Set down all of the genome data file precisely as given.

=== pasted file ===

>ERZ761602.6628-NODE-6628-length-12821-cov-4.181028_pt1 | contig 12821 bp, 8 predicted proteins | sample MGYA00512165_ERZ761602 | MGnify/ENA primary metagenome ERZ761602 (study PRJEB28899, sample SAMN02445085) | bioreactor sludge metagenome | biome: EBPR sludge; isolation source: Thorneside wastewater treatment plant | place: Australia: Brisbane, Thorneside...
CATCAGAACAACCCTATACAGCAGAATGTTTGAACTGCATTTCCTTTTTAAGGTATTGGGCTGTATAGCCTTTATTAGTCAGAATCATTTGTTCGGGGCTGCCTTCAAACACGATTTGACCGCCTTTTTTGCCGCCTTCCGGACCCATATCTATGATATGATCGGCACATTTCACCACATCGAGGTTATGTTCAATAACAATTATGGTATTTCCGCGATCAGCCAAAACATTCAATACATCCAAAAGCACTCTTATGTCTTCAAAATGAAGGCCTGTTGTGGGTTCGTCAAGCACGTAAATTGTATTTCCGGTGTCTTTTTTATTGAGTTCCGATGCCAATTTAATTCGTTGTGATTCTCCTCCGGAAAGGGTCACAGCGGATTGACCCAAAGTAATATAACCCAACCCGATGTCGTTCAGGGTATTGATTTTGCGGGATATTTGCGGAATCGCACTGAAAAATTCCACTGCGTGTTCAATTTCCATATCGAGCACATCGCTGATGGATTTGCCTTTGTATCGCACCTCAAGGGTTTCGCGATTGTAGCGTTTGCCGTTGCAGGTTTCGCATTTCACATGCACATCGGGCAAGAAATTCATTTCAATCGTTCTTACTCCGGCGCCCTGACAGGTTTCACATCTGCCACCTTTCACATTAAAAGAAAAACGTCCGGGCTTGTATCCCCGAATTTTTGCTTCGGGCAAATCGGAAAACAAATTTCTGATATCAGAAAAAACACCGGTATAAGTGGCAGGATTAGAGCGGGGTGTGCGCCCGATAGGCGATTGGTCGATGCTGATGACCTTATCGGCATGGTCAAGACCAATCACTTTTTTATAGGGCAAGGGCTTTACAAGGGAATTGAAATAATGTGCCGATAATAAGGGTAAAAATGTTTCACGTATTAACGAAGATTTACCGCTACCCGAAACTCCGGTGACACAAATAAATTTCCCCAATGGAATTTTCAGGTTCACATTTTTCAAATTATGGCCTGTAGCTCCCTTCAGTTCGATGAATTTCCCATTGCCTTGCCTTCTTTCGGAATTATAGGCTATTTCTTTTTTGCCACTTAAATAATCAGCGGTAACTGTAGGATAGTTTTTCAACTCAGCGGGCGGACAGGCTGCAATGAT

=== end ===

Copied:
>ERZ761602.6628-NODE-6628-length-12821-cov-4.181028_pt1 | contig 12821 bp, 8 predicted proteins | sample MGYA00512165_ERZ761602 | MGnify/ENA primary metagenome ERZ761602 (study PRJEB28899, sample SAMN02445085) | bioreactor sludge metagenome | biome: EBPR sludge; isolation source: Thorneside wastewater treatment plant | place: Australia: Brisbane, Thorneside...
CATCAGAACAACCCTATACAGCAGAATGTTTGAACTGCATTTCCTTTTTAAGGTATTGGGCTGTATAGCCTTTATTAGTCAGAATCATTTGTTCGGGGCTGCCTTCAAACACGATTTGACCGCCTTTTTTGCCGCCTTCCGGACCCATATCTATGATATGATCGGCACATTTCACCACATCGAGGTTATGTTCAATAACAATTATGGTATTTCCGCGATCAGCCAAAACATTCAATACATCCAAAAGCACTCTTATGTCTTCAAAATGAAGGCCTGTTGTGGGTTCGTCAAGCACGTAAATTGTATTTCCGGTGTCTTTTTTATTGAGTTCCGATGCCAATTTAATTCGTTGTGATTCTCCTCCGGAAAGGGTCACAGCGGATTGACCCAAAGTAATATAACCCAACCCGATGTCGTTCAGGGTATTGATTTTGCGGGATATTTGCGGAATCGCACTGAAAAATTCCACTGCGTGTTCAATTTCCATATCGAGCACATCGCTGATGGATTTGCCTTTGTATCGCACCTCAAGGGTTTCGCGATTGTAGCGTTTGCCGTTGCAGGTTTCGCATTTCACATGCACATCGGGCAAGAAATTCATTTCAATCGTTCTTACTCCGGCGCCCTGACAGGTTTCACATCTGCCACCTTTCACATTAAAAGAAAAACGTCCGGGCTTGTATCCCCGAATTTTTGCTTCGGGCAAATCGGAAAACAAATTTCTGATATCAGAAAAAACACCGGTATAAGTGGCAGGATTAGAGCGGGGTGTGCGCCCGATAGGCGATTGGTCGATGCTGATGACCTTATCGGCATGGTCAAGACCAATCACTTTTTTATAGGGCAAGGGCTTTACAAGGGAATTGAAATAATGTGCCGATAATAAGGGTAAAAATGTTTCACGTATTAACGAAGATTTACCGCTACCCGAAACTCCGGTGACACAAATAAATTTCCCCAATGGAATTTTCAGGTTCACATTTTTCAAATTATGGCCTGTAGCTCCCTTCAGTTCGATGAATTTCCCATTGCCTTGCCTTCTTTCGGAATTATAGGCTATTTCTTTTTTGCCACTTAAATAATCAGCGGTAACTGTAGGATAGTTTTTCAACTCAGCGGGCGGACAGGCTGCAATGAT